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  • Writer's pictureBranch County Community Foundation

Tapping Into Your Endowment is Risky Business

Just as market declines, inflation and job worries have individuals considering their overall resources as potential spending sources, your organization and other nonprofits may be doing the same as you seek to meet the community's increasing needs in a cautious and concerning environment.

Rightly so, the quantitative penalties, such as 10% for retirement account withdrawals before age 59.5, give many individuals pause. So does the prospect of selling devalued assets in a downturn, which individuals know can compromise or undermine their long-term savings goals. Your instincts may be telling you that your organization's endowment fund, similar to your own stock portfolio and retirement funds, perhaps also ought not to be disturbed no matter how bad the cash crunch may get.

Your instincts are correct: Endowments must be handled with care.

For nonprofits, the penalties or considerations that accompany accessing endowment funds are potentially harsh. As your colleagues and board undoubtedly understand, this is because of the restrictions set by donors or by the board itself. That is why it is so important to carefully craft and review donors' gift instruments; that is, the documentation that can include both the solicitation (how your organization intends to use the funds) and also the restrictions spelled out by the donor. If you've established an endowment fund, you are certainly aware of the risks associated with ignoring the all-important notion of "donor intent." If a donor intends for a gift to be invested in an endowment, and that intention is well-documented, your organization must respect those wishes.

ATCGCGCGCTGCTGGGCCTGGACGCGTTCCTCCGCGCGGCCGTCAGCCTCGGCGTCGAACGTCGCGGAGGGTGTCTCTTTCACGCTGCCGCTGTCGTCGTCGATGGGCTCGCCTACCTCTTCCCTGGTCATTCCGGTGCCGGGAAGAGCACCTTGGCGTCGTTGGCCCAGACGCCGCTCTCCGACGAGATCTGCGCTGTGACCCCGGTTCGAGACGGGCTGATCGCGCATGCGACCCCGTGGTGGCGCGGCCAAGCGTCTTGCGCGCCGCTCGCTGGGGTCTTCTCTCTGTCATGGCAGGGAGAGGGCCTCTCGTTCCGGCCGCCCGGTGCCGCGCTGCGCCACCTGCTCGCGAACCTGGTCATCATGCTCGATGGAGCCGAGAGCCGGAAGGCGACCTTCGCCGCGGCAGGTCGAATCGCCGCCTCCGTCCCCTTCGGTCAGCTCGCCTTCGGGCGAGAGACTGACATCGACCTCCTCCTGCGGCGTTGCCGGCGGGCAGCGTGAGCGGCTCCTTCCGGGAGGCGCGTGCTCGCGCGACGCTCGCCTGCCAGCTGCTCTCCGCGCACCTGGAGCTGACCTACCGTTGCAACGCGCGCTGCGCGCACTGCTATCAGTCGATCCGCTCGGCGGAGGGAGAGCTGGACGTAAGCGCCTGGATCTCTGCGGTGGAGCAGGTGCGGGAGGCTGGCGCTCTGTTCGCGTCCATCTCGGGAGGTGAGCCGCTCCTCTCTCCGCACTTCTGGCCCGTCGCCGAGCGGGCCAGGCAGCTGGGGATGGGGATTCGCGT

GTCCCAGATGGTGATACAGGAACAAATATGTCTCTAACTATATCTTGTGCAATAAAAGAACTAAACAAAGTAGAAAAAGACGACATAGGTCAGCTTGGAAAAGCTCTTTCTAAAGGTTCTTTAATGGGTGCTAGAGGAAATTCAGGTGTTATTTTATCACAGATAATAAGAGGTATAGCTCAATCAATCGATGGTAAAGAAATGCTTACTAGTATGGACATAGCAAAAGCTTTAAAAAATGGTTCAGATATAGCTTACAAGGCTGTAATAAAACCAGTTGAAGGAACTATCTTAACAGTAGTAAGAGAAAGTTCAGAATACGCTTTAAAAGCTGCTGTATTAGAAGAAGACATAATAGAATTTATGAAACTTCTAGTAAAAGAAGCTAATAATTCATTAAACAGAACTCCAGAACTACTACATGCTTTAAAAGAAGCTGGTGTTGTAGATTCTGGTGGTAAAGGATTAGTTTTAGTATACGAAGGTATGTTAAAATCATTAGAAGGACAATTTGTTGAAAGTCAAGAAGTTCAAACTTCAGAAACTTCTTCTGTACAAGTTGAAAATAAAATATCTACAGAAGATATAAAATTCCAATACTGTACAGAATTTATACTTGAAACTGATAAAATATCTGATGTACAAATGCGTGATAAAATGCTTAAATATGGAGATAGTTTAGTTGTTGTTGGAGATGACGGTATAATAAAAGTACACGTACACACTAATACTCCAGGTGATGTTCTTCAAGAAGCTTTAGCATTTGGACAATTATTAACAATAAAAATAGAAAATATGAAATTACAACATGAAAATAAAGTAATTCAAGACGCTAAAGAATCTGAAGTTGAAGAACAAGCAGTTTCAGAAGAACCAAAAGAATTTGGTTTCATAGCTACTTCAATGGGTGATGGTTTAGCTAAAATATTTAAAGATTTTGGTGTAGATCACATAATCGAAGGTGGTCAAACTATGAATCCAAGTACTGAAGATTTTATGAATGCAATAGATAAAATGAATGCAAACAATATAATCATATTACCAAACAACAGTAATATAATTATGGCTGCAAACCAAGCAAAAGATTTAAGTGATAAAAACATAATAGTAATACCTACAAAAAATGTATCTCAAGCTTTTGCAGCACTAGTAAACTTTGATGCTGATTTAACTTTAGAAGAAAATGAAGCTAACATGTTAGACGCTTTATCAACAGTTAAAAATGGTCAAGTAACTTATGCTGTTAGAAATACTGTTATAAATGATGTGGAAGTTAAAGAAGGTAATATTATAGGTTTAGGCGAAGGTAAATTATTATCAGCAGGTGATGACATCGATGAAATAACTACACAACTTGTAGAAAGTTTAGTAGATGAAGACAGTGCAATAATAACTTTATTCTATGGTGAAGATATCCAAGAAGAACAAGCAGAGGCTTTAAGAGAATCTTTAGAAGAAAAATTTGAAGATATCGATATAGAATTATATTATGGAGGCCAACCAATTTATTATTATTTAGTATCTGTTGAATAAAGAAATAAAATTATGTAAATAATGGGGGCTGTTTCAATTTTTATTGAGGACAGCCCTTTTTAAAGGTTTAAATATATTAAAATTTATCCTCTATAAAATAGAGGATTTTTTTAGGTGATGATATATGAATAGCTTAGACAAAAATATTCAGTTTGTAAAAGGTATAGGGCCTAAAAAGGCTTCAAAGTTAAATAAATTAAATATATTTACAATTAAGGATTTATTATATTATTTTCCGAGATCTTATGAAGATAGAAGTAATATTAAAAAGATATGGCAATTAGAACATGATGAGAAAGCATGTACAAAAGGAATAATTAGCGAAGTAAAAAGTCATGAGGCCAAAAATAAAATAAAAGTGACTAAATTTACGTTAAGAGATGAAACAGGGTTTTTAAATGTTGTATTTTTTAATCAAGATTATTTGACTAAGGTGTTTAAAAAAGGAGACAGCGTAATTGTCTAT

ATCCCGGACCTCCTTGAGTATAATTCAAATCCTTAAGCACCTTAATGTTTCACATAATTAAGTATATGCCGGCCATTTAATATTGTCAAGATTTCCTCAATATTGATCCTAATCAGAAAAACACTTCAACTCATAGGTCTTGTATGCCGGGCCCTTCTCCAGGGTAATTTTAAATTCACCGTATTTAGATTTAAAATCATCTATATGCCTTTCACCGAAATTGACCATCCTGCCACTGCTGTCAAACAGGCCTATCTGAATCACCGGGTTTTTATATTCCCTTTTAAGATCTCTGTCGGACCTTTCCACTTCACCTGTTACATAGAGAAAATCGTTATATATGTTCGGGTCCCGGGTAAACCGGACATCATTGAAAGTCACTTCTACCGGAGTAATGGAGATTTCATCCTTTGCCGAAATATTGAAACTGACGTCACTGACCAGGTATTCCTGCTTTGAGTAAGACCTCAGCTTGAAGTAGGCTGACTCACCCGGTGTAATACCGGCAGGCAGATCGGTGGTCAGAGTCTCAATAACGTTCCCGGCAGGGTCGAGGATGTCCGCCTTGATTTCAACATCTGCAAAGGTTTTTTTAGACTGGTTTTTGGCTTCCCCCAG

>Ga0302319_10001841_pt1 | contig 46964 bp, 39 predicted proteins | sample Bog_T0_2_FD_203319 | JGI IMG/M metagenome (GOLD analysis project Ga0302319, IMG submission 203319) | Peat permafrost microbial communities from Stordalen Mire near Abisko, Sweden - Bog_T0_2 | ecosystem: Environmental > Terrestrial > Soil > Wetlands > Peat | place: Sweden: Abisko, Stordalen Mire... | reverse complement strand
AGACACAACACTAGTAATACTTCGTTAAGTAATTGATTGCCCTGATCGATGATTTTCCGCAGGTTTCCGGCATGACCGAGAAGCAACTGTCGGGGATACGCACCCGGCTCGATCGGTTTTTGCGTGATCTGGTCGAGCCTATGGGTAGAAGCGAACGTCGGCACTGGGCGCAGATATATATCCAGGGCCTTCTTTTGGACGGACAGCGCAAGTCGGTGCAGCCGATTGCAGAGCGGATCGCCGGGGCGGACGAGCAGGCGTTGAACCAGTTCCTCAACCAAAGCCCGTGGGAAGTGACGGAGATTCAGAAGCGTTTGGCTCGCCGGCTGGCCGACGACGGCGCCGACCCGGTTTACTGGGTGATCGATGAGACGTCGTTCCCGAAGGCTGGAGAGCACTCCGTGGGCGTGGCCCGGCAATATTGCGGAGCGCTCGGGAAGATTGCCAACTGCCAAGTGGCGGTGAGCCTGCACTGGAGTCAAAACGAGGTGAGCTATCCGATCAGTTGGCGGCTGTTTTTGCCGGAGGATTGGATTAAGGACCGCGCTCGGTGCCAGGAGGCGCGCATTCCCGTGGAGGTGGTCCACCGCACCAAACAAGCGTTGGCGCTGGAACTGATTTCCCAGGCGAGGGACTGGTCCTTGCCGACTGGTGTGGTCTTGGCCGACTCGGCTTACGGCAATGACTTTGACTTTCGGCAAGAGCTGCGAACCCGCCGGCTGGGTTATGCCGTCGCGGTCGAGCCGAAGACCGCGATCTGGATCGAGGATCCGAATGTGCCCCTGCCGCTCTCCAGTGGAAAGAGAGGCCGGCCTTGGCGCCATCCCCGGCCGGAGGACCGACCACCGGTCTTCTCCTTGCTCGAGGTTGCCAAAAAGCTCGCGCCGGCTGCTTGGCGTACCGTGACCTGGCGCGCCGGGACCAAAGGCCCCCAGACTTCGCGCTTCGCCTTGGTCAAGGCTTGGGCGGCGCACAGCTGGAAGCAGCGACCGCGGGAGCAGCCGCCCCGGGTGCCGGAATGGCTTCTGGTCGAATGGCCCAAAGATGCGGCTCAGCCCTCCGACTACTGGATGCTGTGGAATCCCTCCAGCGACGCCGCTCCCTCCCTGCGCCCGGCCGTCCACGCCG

So, during the giving season this year, rather than spending time and effort defensively, why not go on the offensive by redoubling efforts to obtain new, renewed, or increased gifts? Time and time again, in both nonprofit and for-profit spaces, organizations have reduced or shuttered their outreach, marketing or advertising in questionable times, only to later realize that those areas should have been fed, not starved.

Despite the times, capable and impactful donors remain viable. Further, reaching them by phone call or letter with a warm and genuine ask is inexpensive, and has high potential. Other communications tactics can be adjusted, and to paraphrase an age-old maxim, it's easier to get gifts from existing donors than new ones.

By making more asks, not fewer, and by resisting the temptation to access your endowment or reserve funds, your team might be pleasantly surprised by the level of funding you are able to secure to continue delivering on your mission and serving the community. And, chances are, you'll be building an even larger and more loyal donor base than you had before, thanks to the unexpected opportunities you'll discover along the way.



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